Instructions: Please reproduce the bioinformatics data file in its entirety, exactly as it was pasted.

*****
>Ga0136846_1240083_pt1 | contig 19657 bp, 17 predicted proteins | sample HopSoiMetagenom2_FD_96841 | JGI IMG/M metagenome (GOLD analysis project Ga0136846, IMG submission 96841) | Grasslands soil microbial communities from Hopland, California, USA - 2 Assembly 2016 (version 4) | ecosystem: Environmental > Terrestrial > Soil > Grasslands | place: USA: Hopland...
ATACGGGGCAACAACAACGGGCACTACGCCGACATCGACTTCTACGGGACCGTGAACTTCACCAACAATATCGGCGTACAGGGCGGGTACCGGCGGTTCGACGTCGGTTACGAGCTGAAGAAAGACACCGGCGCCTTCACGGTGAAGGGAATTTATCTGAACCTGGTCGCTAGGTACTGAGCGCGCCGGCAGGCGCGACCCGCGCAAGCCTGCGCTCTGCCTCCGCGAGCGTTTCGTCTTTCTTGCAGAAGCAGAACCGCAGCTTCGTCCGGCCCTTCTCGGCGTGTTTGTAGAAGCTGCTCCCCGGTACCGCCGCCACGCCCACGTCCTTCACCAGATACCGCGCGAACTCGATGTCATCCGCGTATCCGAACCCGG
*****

>Ga0136846_1240083_pt1 | contig 19657 bp, 17 predicted proteins | sample HopSoiMetagenom2_FD_96841 | JGI IMG/M metagenome (GOLD analysis project Ga0136846, IMG submission 96841) | Grasslands soil microbial communities from Hopland, California, USA - 2 Assembly 2016 (version 4) | ecosystem: Environmental > Terrestrial > Soil > Grasslands | place: USA: Hopland...
ATACGGGGCAACAACAACGGGCACTACGCCGACATCGACTTCTACGGGACCGTGAACTTCACCAACAATATCGGCGTACAGGGCGGGTACCGGCGGTTCGACGTCGGTTACGAGCTGAAGAAAGACACCGGCGCCTTCACGGTGAAGGGAATTTATCTGAACCTGGTCGCTAGGTACTGAGCGCGCCGGCAGGCGCGACCCGCGCAAGCCTGCGCTCTGCCTCCGCGAGCGTTTCGTCTTTCTTGCAGAAGCAGAACCGCAGCTTCGTCCGGCCCTTCTCGGCGTGTTTGTAGAAGCTGCTCCCCGGTACCGCCGCCACGCCCACGTCCTTCACCAGATACCGCGCGAACTCGATGTCATCCGCGTATCCGAACCCGG